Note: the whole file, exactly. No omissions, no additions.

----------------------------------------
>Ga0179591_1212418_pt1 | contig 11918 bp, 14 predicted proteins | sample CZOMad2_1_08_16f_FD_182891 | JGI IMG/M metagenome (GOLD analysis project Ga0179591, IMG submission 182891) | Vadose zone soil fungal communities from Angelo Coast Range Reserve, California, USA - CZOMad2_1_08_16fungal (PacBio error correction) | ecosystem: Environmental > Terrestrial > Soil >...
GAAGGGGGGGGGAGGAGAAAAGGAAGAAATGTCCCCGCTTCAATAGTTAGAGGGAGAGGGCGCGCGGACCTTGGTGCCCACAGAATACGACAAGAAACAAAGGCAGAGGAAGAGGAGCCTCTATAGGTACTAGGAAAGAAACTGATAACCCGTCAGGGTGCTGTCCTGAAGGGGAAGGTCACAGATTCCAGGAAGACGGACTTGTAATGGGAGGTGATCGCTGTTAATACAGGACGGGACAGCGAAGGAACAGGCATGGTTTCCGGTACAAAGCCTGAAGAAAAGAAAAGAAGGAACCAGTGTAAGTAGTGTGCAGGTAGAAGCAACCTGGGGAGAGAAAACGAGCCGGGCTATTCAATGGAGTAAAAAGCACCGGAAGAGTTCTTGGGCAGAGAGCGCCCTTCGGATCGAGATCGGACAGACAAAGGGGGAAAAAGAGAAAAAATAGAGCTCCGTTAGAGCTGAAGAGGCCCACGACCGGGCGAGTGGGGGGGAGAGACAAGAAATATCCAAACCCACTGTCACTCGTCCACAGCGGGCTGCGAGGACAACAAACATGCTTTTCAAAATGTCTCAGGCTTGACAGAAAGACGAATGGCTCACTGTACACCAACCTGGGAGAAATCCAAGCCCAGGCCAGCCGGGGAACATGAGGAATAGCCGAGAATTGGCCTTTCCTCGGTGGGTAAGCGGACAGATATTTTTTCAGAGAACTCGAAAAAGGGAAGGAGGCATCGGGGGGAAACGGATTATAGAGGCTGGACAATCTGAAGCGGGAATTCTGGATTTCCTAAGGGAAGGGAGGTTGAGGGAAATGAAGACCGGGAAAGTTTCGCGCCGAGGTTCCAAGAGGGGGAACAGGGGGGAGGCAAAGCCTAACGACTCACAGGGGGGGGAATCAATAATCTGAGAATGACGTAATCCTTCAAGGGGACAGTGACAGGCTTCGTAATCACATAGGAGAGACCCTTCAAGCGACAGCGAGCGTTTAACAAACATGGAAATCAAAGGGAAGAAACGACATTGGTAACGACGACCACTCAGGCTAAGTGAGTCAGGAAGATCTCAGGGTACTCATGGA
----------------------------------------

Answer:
>Ga0179591_1212418_pt1 | contig 11918 bp, 14 predicted proteins | sample CZOMad2_1_08_16f_FD_182891 | JGI IMG/M metagenome (GOLD analysis project Ga0179591, IMG submission 182891) | Vadose zone soil fungal communities from Angelo Coast Range Reserve, California, USA - CZOMad2_1_08_16fungal (PacBio error correction) | ecosystem: Environmental > Terrestrial > Soil >...
GAAGGGGGGGGGAGGAGAAAAGGAAGAAATGTCCCCGCTTCAATAGTTAGAGGGAGAGGGCGCGCGGACCTTGGTGCCCACAGAATACGACAAGAAACAAAGGCAGAGGAAGAGGAGCCTCTATAGGTACTAGGAAAGAAACTGATAACCCGTCAGGGTGCTGTCCTGAAGGGGAAGGTCACAGATTCCAGGAAGACGGACTTGTAATGGGAGGTGATCGCTGTTAATACAGGACGGGACAGCGAAGGAACAGGCATGGTTTCCGGTACAAAGCCTGAAGAAAAGAAAAGAAGGAACCAGTGTAAGTAGTGTGCAGGTAGAAGCAACCTGGGGAGAGAAAACGAGCCGGGCTATTCAATGGAGTAAAAAGCACCGGAAGAGTTCTTGGGCAGAGAGCGCCCTTCGGATCGAGATCGGACAGACAAAGGGGGAAAAAGAGAAAAAATAGAGCTCCGTTAGAGCTGAAGAGGCCCACGACCGGGCGAGTGGGGGGGAGAGACAAGAAATATCCAAACCCACTGTCACTCGTCCACAGCGGGCTGCGAGGACAACAAACATGCTTTTCAAAATGTCTCAGGCTTGACAGAAAGACGAATGGCTCACTGTACACCAACCTGGGAGAAATCCAAGCCCAGGCCAGCCGGGGAACATGAGGAATAGCCGAGAATTGGCCTTTCCTCGGTGGGTAAGCGGACAGATATTTTTTCAGAGAACTCGAAAAAGGGAAGGAGGCATCGGGGGGAAACGGATTATAGAGGCTGGACAATCTGAAGCGGGAATTCTGGATTTCCTAAGGGAAGGGAGGTTGAGGGAAATGAAGACCGGGAAAGTTTCGCGCCGAGGTTCCAAGAGGGGGAACAGGGGGGAGGCAAAGCCTAACGACTCACAGGGGGGGGAATCAATAATCTGAGAATGACGTAATCCTTCAAGGGGACAGTGACAGGCTTCGTAATCACATAGGAGAGACCCTTCAAGCGACAGCGAGCGTTTAACAAACATGGAAATCAAAGGGAAGAAACGACATTGGTAACGACGACCACTCAGGCTAAGTGAGTCAGGAAGATCTCAGGGTACTCATGGA